WAITING PERIOD AND PARENTAL NOTIFICATION BEFORE TERMINATION OF MINOR’S PREGNANCY.
INITIATIVE CONSTITUTIONAL AMENDMENT.
Changes California Constitution to prohibit abortion for unemancipated minor until 48 hours after physician notifies minor’s parent or legal guardian.
Permits notification to certain adult relatives if doctor reports parent to law enforcement or Child Protective Services.
Provides notification exceptions for medical emergency or parental waiver.
Permits courts to waive notice based on clear and convincing evidence of minor’s maturity or best interests.
Mandates reporting requirements, including reports from physicians regarding abortions on minors.
Authorizes damages against physicians for violation.
Requires minor’s consent to abortion, with exceptions.
Prop. 4 endangers teens, and is opposed by The American Academy of Pediatrics (California District), The California Medical Association, The California Association Of Family Physicians, The American College Of Obstetricians And Gynecologists (District Ix), The California Nurses Association, The California Teachers Association, The California Association of School Counselors and Planned Parenthood.
Calitics has a few posts on this, and Digby in "Punishment For Being Human" really covers it all:
It is very dispiriting that California's Prop 4 requiring parental notification for abortions seems to be in danger of passage considering how how high the stakes are for some of the most vulnerable people in our population. It seems that the anti-choice forces are on the verge of another successful chipping away of a woman's right to own her own body and choose her own reproductive future…
…Let me just say that it is a tragedy for any teenager to be forced to bear a child against her will. And that is a very likely outcome for some girls if this proposition passes.
Everyone would prefer that a young woman or girl would have a relationship with her parents that would allow her to seek their help and support if she became pregnant. Many girls probably have that. But an awful lot of them don't. They have abusive parents or those whose values would require them to make an irrevocable decision to bear a child against her will. Girls are, by definition, immature and don't always understand how time works --- they live in denial past the moment when they can explore all their options. Being kids, they don't fully understand the consequences of failing to face reality, and if they have to confide in their parents they may wait longer than they otherwise would, out of embarrassment or fear. And, of course, there is the problem of incest and abuse, which makes it nearly impossible for some girls to tell their parents…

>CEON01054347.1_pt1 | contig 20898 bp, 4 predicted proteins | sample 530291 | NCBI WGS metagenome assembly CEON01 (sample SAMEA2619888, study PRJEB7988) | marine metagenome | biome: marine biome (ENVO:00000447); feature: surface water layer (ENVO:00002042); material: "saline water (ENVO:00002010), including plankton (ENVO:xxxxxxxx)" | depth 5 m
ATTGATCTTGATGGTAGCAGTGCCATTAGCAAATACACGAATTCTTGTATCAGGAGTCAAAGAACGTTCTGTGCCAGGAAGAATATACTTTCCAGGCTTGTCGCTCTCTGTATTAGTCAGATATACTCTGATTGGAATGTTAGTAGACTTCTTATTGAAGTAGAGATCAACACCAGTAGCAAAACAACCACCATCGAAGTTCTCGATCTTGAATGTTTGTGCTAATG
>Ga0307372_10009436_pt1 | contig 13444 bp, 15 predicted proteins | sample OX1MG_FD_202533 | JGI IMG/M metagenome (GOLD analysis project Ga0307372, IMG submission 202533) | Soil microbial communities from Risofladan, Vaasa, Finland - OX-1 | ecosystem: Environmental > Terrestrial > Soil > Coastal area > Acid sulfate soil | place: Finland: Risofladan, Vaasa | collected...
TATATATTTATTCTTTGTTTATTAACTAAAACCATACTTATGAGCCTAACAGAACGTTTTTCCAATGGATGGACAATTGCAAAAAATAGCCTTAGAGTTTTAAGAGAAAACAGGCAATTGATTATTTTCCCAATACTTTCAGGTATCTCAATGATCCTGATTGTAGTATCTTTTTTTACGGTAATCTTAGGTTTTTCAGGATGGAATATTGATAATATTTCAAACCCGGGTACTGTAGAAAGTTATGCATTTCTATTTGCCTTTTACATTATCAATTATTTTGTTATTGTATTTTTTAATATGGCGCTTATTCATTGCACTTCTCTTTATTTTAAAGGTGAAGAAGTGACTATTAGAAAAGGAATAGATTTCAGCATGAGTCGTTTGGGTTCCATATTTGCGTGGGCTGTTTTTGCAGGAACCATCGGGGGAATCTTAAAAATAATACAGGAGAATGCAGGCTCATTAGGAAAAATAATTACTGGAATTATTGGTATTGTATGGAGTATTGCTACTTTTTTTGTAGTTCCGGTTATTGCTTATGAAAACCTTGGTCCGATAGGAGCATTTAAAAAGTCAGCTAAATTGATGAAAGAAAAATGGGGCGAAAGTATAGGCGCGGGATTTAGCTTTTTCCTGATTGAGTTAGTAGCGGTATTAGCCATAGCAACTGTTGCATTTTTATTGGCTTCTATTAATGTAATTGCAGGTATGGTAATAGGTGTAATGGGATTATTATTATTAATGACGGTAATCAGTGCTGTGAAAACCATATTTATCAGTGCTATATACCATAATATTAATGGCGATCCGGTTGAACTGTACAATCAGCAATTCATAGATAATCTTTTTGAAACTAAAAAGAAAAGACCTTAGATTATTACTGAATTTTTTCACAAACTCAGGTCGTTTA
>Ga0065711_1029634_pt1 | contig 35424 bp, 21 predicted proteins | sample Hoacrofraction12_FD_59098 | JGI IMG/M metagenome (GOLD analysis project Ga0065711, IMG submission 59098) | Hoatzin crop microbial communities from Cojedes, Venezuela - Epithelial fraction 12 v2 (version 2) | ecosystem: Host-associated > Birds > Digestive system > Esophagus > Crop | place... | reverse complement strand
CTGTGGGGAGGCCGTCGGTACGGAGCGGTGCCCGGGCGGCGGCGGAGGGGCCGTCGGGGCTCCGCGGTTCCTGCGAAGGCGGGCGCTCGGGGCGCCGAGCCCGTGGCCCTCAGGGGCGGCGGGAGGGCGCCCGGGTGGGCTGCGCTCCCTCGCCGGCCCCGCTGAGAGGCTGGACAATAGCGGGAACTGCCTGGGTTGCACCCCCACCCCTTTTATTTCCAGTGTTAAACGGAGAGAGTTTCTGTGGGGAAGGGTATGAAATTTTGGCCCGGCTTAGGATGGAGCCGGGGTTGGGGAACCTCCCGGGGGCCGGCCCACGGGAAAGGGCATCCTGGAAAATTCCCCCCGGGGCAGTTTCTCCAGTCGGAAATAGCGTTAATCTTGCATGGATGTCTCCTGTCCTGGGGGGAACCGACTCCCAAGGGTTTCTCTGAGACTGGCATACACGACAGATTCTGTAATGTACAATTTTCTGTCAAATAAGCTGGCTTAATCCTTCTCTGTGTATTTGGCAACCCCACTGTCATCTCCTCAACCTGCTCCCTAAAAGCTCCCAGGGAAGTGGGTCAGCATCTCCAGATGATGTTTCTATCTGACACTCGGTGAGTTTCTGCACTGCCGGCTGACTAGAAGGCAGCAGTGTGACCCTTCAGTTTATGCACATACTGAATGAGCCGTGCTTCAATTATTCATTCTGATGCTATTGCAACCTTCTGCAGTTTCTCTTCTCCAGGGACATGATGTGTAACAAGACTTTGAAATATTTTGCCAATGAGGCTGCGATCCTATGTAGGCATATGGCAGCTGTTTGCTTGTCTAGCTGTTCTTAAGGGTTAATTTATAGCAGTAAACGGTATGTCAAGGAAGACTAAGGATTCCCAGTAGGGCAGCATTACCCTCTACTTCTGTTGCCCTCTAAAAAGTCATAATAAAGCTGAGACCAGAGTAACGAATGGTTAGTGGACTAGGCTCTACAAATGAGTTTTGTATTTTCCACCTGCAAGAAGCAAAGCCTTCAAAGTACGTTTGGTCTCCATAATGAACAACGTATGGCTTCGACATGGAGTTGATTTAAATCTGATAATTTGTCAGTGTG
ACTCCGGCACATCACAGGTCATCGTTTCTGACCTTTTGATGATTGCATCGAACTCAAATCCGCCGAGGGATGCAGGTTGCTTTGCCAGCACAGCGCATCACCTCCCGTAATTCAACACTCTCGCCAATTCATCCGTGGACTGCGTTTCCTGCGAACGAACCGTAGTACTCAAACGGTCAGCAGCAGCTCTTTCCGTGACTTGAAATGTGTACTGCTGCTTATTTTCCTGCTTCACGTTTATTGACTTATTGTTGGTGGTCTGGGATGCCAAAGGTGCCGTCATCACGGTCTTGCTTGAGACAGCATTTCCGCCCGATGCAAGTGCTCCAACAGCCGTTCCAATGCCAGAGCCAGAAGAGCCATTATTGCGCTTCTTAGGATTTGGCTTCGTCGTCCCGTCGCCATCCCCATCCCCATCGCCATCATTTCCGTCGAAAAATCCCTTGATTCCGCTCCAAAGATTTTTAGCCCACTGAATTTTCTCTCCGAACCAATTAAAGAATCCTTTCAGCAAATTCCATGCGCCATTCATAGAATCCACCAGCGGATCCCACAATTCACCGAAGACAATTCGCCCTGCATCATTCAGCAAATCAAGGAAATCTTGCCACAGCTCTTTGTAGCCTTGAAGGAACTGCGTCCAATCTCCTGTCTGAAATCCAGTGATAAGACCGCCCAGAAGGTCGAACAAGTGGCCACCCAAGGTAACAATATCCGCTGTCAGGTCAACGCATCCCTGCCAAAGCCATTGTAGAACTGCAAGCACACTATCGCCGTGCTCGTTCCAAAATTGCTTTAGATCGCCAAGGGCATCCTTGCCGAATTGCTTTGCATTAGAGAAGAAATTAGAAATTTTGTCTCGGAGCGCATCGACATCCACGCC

The bottom line is that if this passes, a lot of girls lives are going to be ruined because they couldn't tell their parents, or thought they couldn't tell their parents, and they waited until it was too late. It's just how teenagers are. It could result in a new form of back alley abortion, with girls going to dicey, unregulated practitioners so they don't have to face their folks. It will cause tragedies in any numbers of ways.
Digby has more on how this measure fits into the larger anti-abortion movement and its agenda of social control, so I'd recommend reading the whole thing.
Here's the No on 4 website, which allows you to donate to the cause.
Prop. 4 Ad Watch
For what it's worth, I believe I've only seen one of these air to date. There are Spanish versions of some of them as well.
Yes on 4 "Sexual Predators" Ad (posted 10/2/08):
As Digby notes, the sexual predator ad is a "dishonest, manipulative piece of garbage." The No on 4 site and their rebuttal in the Voter Guide explains why.
No on 4 "Jane's Journey" Ad (posted 10/9/08):
Although it's low-tech, I think this does a good job of explaining the practical obstacles this law would impose.
No on 4 "Bubble" ad (posted 10/14/08). This is the only one I think I've seen air so far:
A similar ad ran back in 2006. I think it gets right to the point.
Yes on 4 "Bubble" Ad (posted 10/15/08):